What is structured data?
Structured data refers to datasets with strong and consistent organization. Structured data is managed by structured query language (SQL), by which users can easily search and manipulate the data.
What is an example of structured data?
Structured data is organized into rows and columns with known and predictable contents. Each column contains a specific data type, such as dates, text, money, or percentages. Data not matching that column's data type is rejected as an error. Relational database tables and spreadsheets typically contain structured data. A higher semantic level of structure combines master data and historical data into a data model. Data model subject areas include topics such as customers, inventory, sales transactions, prices, and suppliers. Structured data is easy to use, and data integrity can be enforced. Structured data becomes big data as huge amounts of historical facts are captured.
What are the benefits of structured data?
Structured data is easily understood by machine learning algorithms, making manipulation simple and fast. It’s also easy to query by users, who are able to access, understand, and interpret the data.
Structured data tools
Some of the commonly structured data tools are relational database management systems (RDBMS). These include
- SQLite. A lightweight, serverless embedded database designed to be easily integrated into applications and software without the need for a separate database server or complex setup procedures.
- MySQL. A reliable, fast, open-source RDBMS widely used for both small, web-based applications as well as business-critical enterprise systems. It’s known for its compatibility with industry standards and other RDBMS systems, and can be used with various programming languages, including PHP, Python, and Java.
- PostgreSQL. Powerful, highly extensible, and versatile, PostgreSQL supports a wide range of data types, including integer, text, boolean, date and time, JSON, XML, and even user-defined data types. This flexibility is suitable for advanced data modeling.
- OLAP. While not an RDBMS, online analytical processing (OLAP) facilitates multidimensional data analysis. These systems are designed for complex and high-performance querying, reporting, and data visualization, particularly in the context of business intelligence and data warehousing.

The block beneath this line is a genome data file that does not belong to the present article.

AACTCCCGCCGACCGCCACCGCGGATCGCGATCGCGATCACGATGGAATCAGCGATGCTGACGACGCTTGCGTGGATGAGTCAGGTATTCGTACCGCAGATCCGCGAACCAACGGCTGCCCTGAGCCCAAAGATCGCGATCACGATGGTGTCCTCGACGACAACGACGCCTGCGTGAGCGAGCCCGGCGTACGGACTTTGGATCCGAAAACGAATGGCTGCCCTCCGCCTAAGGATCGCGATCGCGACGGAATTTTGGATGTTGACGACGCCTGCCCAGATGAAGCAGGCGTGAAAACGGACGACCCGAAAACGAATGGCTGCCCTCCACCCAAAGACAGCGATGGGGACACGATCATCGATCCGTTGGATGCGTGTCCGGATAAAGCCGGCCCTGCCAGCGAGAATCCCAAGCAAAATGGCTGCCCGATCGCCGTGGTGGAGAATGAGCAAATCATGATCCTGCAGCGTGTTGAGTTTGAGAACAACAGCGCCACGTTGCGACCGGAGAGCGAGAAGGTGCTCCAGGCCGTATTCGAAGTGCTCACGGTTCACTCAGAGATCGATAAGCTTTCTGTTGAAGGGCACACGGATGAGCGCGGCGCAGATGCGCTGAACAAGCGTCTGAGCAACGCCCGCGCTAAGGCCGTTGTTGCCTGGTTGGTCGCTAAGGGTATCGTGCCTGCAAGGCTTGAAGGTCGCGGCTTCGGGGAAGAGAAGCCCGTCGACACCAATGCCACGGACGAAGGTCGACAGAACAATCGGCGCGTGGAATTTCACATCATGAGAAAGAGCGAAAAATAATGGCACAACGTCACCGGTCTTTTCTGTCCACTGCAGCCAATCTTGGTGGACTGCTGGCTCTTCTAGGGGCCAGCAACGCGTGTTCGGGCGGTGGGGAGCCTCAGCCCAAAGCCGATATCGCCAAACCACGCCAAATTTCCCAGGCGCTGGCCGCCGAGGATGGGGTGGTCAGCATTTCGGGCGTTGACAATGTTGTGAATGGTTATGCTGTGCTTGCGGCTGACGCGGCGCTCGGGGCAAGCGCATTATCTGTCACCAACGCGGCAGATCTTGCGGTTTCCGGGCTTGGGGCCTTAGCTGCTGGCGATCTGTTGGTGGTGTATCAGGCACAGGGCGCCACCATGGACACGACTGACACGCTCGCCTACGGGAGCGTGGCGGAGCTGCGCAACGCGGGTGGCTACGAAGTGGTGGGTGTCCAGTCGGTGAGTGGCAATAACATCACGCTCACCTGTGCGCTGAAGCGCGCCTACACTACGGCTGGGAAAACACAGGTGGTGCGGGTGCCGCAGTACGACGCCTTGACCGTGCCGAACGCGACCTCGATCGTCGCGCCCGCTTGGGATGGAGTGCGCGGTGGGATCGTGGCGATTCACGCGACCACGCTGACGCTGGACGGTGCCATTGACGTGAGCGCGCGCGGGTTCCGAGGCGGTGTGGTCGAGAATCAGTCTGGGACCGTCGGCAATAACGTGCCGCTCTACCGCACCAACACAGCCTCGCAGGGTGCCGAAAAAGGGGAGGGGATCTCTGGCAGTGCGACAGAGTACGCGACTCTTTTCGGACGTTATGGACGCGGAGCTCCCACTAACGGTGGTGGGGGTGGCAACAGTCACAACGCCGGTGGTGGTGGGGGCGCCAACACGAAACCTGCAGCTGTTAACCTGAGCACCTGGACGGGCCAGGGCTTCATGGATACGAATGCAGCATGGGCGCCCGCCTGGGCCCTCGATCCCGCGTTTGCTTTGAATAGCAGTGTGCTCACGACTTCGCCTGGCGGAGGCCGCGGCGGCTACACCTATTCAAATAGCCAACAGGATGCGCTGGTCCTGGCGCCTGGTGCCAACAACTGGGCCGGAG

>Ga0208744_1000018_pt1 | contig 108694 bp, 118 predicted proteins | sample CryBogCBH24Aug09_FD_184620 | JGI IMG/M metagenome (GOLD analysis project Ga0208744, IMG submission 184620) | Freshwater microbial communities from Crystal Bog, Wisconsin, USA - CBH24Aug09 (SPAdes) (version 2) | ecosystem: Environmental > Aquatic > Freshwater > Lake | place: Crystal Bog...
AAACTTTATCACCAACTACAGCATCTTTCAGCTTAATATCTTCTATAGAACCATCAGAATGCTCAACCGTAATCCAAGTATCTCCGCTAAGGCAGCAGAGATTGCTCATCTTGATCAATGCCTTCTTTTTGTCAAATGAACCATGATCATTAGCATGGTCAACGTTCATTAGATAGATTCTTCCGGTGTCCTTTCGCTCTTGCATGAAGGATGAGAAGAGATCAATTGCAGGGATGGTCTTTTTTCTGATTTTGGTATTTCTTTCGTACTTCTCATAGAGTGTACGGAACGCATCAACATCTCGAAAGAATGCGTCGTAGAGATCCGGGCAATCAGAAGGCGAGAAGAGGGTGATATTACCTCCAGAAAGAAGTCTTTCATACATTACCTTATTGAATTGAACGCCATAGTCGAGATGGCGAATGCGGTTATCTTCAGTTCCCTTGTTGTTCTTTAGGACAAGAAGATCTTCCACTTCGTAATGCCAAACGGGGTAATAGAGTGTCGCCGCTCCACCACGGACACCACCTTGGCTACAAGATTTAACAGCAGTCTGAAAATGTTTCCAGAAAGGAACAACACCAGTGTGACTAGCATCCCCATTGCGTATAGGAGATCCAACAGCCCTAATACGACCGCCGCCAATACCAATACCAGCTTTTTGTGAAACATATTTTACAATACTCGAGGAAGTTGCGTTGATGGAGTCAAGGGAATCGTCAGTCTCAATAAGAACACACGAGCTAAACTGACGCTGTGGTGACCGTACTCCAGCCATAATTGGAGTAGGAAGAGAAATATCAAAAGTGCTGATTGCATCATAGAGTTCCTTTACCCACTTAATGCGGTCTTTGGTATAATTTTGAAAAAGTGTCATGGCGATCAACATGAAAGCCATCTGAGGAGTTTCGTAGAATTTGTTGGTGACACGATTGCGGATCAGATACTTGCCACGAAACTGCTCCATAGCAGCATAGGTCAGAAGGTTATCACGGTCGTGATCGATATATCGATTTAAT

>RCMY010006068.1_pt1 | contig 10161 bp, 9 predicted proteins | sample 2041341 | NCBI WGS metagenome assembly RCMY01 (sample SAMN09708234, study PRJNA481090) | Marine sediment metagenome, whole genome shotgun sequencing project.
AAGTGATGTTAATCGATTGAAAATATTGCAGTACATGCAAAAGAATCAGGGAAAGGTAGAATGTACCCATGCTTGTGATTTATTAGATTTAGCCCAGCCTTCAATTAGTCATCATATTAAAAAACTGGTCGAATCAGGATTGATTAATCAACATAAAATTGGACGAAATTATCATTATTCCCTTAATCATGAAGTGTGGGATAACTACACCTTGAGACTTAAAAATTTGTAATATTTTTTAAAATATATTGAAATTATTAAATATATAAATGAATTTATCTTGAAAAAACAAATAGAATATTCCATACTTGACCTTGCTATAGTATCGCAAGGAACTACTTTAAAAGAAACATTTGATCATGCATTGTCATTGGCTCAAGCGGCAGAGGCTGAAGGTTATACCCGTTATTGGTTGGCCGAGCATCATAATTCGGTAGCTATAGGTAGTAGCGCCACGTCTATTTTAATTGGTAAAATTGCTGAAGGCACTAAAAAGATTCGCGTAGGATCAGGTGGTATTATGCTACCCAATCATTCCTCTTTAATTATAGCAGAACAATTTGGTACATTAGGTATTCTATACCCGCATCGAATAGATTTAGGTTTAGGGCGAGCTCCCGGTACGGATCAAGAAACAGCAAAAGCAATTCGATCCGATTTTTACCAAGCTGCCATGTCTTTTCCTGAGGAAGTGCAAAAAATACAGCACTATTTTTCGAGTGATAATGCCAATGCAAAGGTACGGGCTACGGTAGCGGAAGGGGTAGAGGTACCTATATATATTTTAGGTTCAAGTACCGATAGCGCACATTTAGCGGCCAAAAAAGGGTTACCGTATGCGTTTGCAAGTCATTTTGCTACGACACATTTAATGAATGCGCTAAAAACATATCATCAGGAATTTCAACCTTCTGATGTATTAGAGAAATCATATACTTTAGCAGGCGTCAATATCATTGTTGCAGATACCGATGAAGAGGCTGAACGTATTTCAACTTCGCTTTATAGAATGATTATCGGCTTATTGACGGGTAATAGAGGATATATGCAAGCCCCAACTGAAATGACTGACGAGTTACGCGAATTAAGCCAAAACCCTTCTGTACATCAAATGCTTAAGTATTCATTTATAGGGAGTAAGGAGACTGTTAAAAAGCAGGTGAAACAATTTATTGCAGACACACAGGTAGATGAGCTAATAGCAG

Features of structured data
- Consistent data types. Each data element in structured data has a well-defined data type across all values. Examples include integers, floating-point numbers, strings, and dates. This ensures data consistency and makes storage and processing highly efficient.
- Queryable. Structured data can be easily queried and analyzed in relational databases using standardized query languages, such as structured query language (SQL). Queries can filter, sort, and aggregate data for various uses.
- Indexing. Structured data is typically organized and indexed to optimize data retrieval. This accelerates data searches and data access.
- Historical data. Many structured data systems store historical records, allowing users to access and analyze sets of data to track changes and trends over time.
- Reporting and analysis. Structured data is well suited for reporting and analysis tasks, as well as data manipulation, which can enhance business intelligence and decision-making.
Structured vs. unstructured data
While structured data deals with highly organized quantitative data managed with SQL databases, unstructured data deals with qualitative data using no predefined data model, which is best managed in NoSQL databases (such as MongoDB).
All important business processes and decisions depend on structured data. It is the foundation of data warehouses, data lakes, and applications. When integrated into a data model, structured data provides exponential business value.
How Teradata can help with structured and unstructured data
Quickly analyze your structured data in a flexible work environment, streamline data processes, and gain deeper insights into your customers’ behavior by leveraging the powerful capabilities of a data warehouse with Teradata VantageCloud.
Our efficiently designed data warehouses can support your goals and drive better business.
- Share information across functional units. Bring together various sources of data into one place to reduce data silos and ensure data consistency.
- Get vital business answers quickly and accurately. Efficiently deliver answers to your most complex business questions to help improve decision-making and strategy.
- Provide a single version of the truth. Everyone in an organization can work from the same information to draw conclusions about the state of the business.
Efficiently leverage your structured, unstructured, or semi-structured data with a data lake.
- Eliminate silos. Store data in its original format from anywhere—all in a single, secure, managed environment that’s easily accessible across the organization.
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Experience the benefits of both a data warehouse and a data lake with a lakehouse. A lakehouse combines a “single source of truth” for your data along with advanced analytics and machine learning capabilities to maximize business value.
- Connect all your data. Automatically integrate new data sources—regardless of type—without altering them to fit formats or schemas.
- Easily access all your data. Store and process data in one platform that's accessible to innovators across the enterprise.
- Drive growth, fast. Accelerate breakthrough insights to power innovation while boosting data security, governance, and versioning.